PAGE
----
Wednesday, January 16, 2019

Dhall - Year in review (2018-2019)

dhall-2018

The Dhall configuration language is now two years old and this post will review progress in 2018 and the future direction of the language in 2019.

If you’re not familiar with Dhall, you might want to visit the official website for the language, which is the recommended starting point. This post assumes familiarity with the language.

Also, I want to use this post to advertise a short survey that you can take if you are interested in the language and would like to provide feedback:

Progress in 2018

This section will review the highlights of what we accomplished over the last year. These highlights are not exhaustive and I focus on improvements that might encourage people to revisit the language if they were on the fence a year ago.

If you’re already familiar with recent progress in the language and you are more interested in where the language is going then you can jump to the Future direction section.

New language bindings

Several contributors stepped up to the plate to begin three new actively-maintained language bindings to Dhall.

Of these three the Clojure bindings are the ones closest to completion:

The Clojure bindings are sufficiently close to completion that they currently get an official vote on proposed changes to the language standard, giving them an equal voice in the language evolution process.

This is a complete reimplementation of the language entirely in Clojure that allows you to marshal Dhall expressions, including Dhall functions, directly into Clojure:

The Clojure bindings pave the way for making the Dhall configuration language a first class citizen on the JVM.

Additionally, two other language bindings have gotten pretty far along:

These latter two language bindings haven’t announced yet as they are works in progress, but I still wanted to recognize their work so far.

Also, I want to mention that adding a conformance test suite (thanks to Fabrizio Ferrai) helped drive parallel implementations by providing implementors with a tangible measure of progress towards the goal of 100% standard coverage.

Haskell - Cabal

Thanks to the work of Oliver Charles you can generate .cabal files with Dhall by using dhall-to-cabal.

This part of the project’s README sold me on the motivation for doing so:

We can go beyond Cabal files. If Cabal is a domain specific language for building Haskell projects, what does a domain specific language for building Haskell web applications look like? Does the separate of library, executable, and test-suite make sense here? Maybe we’d rather:

… and have this take care of some other details.

When you think about this it makes perfect sense: Haskell programmers use Cabal/Hackage to package and distribute Haskell code, but then what do they use to package and distribute “Cabal code”? The answer is a language like Dhall that builds in its own code distribution mechanism instead of relying on a separate build tool. This closes the loop so that you don’t need to maintain a growing tower of build tools as your project expands.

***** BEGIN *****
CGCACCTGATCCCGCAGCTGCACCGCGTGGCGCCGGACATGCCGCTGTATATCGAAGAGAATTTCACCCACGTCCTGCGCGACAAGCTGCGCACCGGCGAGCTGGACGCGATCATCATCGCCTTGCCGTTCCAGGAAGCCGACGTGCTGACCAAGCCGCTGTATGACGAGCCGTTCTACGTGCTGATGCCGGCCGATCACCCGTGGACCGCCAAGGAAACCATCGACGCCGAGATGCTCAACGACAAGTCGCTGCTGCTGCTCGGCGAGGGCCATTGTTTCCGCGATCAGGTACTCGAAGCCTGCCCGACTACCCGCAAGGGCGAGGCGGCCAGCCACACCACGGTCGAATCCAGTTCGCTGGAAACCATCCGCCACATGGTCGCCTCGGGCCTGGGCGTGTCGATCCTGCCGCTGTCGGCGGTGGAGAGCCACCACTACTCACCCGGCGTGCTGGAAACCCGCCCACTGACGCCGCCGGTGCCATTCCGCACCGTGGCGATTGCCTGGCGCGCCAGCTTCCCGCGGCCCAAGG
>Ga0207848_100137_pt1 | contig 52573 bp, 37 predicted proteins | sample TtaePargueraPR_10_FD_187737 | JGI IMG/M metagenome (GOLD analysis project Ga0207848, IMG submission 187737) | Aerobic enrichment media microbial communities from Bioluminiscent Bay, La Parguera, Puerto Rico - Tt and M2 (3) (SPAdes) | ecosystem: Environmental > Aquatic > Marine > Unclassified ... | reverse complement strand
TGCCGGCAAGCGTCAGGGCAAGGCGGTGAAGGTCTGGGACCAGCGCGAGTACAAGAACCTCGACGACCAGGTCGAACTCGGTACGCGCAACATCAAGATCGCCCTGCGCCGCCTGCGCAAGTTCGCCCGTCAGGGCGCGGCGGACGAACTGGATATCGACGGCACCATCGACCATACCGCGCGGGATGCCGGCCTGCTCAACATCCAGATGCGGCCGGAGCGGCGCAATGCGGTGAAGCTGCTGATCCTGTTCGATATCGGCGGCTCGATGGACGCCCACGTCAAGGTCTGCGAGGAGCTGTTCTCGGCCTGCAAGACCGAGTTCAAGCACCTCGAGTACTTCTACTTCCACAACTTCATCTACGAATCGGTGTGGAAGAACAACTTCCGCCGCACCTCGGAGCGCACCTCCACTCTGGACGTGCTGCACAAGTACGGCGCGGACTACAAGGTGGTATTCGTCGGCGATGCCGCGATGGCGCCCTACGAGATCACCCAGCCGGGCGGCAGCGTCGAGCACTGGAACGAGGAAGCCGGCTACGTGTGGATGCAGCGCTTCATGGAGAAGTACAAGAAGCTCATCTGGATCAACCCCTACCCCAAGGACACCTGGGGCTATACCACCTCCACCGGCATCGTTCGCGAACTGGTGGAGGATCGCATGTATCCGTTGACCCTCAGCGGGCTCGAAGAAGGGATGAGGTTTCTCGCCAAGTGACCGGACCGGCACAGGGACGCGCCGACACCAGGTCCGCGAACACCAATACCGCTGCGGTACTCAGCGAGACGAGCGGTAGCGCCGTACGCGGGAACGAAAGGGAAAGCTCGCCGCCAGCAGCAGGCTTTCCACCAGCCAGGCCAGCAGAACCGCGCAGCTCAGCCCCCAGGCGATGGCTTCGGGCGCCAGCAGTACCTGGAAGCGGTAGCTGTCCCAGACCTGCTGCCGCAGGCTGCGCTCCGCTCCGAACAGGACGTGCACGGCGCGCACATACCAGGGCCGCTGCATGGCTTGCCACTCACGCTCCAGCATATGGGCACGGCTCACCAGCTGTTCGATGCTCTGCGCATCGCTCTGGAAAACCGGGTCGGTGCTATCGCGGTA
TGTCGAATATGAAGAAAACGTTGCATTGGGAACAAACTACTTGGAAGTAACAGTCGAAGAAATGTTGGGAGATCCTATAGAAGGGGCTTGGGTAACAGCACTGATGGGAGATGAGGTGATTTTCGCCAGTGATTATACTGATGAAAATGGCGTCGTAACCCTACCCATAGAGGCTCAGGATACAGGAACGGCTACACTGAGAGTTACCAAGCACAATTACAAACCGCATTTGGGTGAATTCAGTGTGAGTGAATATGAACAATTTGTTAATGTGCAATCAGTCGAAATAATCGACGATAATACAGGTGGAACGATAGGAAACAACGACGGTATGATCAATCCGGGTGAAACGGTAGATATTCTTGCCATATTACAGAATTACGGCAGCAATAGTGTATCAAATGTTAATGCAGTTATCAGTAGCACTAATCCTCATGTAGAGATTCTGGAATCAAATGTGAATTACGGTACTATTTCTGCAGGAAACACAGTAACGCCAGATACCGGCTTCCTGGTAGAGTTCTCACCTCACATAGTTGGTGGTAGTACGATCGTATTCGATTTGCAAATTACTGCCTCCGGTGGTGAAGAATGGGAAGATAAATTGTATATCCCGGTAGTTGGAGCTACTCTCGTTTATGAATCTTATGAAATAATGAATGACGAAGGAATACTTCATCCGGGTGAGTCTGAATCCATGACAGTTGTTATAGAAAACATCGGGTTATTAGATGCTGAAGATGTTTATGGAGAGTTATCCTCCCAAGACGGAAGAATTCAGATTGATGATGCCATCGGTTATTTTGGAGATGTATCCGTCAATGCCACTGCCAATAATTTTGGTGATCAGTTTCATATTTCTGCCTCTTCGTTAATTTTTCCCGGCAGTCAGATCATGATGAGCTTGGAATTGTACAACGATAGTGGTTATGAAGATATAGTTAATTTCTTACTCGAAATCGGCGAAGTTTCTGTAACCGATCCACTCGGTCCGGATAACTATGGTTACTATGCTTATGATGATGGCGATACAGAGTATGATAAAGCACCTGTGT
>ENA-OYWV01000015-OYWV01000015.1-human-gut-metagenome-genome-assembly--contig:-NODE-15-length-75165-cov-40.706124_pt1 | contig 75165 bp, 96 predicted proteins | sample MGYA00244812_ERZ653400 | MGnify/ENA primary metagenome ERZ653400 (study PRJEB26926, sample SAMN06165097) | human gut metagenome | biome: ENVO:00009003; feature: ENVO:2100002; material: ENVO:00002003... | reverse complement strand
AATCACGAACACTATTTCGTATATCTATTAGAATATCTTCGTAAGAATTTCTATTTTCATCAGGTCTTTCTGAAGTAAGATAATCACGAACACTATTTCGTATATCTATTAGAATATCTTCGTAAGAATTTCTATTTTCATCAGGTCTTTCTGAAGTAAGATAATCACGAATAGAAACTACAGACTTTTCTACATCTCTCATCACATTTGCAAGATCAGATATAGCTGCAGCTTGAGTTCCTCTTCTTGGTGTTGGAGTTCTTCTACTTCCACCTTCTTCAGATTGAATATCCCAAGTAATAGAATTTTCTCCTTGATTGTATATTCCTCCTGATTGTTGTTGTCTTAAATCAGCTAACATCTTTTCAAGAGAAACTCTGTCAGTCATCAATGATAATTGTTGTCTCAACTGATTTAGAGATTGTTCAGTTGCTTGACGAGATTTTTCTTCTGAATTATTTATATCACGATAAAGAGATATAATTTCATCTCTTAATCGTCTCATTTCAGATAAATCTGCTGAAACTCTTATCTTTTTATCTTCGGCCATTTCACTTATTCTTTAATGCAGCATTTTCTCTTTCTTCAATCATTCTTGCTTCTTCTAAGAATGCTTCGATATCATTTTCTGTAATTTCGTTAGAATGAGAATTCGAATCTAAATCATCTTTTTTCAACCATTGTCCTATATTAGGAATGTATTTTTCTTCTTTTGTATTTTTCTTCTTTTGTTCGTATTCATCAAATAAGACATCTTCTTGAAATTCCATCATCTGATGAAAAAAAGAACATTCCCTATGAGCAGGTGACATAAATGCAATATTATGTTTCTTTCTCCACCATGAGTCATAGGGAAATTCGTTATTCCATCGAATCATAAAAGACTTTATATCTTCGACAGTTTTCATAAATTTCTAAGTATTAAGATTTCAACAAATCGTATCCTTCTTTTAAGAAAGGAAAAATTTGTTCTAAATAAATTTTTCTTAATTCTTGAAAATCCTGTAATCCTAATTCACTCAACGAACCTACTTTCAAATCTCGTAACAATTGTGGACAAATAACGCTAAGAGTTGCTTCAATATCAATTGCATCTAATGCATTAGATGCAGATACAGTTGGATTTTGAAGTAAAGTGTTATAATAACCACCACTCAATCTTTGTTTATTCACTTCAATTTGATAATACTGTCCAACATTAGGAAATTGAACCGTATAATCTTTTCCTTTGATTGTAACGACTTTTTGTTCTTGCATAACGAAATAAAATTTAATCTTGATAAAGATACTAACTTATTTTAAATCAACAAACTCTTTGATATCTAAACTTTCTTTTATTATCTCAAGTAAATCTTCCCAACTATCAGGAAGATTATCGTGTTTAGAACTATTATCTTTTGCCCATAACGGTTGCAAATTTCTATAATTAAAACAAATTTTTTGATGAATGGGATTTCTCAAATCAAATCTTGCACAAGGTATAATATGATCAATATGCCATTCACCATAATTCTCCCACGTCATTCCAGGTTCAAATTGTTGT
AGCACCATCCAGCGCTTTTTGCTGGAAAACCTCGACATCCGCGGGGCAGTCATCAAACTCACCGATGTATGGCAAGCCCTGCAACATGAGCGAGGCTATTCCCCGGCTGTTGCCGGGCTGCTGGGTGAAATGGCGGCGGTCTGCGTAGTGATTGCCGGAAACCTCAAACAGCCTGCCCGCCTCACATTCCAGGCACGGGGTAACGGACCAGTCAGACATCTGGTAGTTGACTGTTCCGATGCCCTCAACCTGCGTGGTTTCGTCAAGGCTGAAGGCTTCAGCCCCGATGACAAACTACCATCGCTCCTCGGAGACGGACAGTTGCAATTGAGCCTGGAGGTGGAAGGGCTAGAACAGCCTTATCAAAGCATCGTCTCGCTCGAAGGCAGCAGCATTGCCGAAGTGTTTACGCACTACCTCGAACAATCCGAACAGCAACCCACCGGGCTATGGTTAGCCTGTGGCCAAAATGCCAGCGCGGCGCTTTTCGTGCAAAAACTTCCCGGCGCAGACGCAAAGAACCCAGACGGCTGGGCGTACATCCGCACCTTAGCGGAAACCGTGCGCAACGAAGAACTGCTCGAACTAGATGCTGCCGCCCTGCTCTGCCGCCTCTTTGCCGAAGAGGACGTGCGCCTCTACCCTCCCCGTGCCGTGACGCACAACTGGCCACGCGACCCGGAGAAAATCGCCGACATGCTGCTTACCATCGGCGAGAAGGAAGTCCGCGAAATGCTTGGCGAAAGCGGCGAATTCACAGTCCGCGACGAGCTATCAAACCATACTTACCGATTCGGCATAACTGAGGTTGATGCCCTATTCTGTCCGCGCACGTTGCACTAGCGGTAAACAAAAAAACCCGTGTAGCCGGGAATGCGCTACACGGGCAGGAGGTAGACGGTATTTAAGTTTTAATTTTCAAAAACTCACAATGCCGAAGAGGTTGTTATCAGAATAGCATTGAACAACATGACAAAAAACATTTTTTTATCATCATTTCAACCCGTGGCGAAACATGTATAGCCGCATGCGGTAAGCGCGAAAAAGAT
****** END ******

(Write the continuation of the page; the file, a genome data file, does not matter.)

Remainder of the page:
I’m pretty sure Cabal was the first “heavy duty” configuration format tested with Dhall because this project prompted the first swell of feature requests related to interpreter performance and usability improvements for working with giant schemas.

Also, the dhall-to-cabal project includes the entire Cabal schema encoded as a Dhall type, which you can find here:

This comes in handy when you want a systematic listing of all Cabal configuration features. If you have the dhall interpreter installed you can also view the normal form of the schema in all its glory by running:

You can also migrate an existing project using cabal-to-dhall, a tool which converts a .cabal file to the equivalent .dhall file.

Eta

Javier Neira with the support of TypeLead added Dhall as a supported file format for configuring Eta packages by building on top of the dhall-to-cabal project.

That project has also produced work-in-progress Eta and Java bindings to Dhall bindings along the way by using Eta to compile the Haskell implementation of Dhall to the JVM. When those are complete you will have yet another option for using the Dhall configuration language on the JVM

If you are interested, you can follow the progress on those bindings via this GitHub issue:

Kubernetes

Dhall is commonly used for ops, and the first project to systematically integrate Dhall into a widely used ops tool is the dhall-kubernetes project, thanks to the work of Arian van Putten, Fabrizio Ferrai, and Thomas Scholtes.

I’ve never used Kubernetes, but everybody tells me that Kubernetes configurations are large, repetitive, and error-prone YAML files, which are the perfect use case for Dhall.

PureScript - Spago

The Spago project builds on top of psc-packages to assemble a PureScript package set to build using Dhall as the configuration format.

This tool takes advantage of Dhall’s import system so that the package set can be split over multiple files, which you can see in the top-level package set here: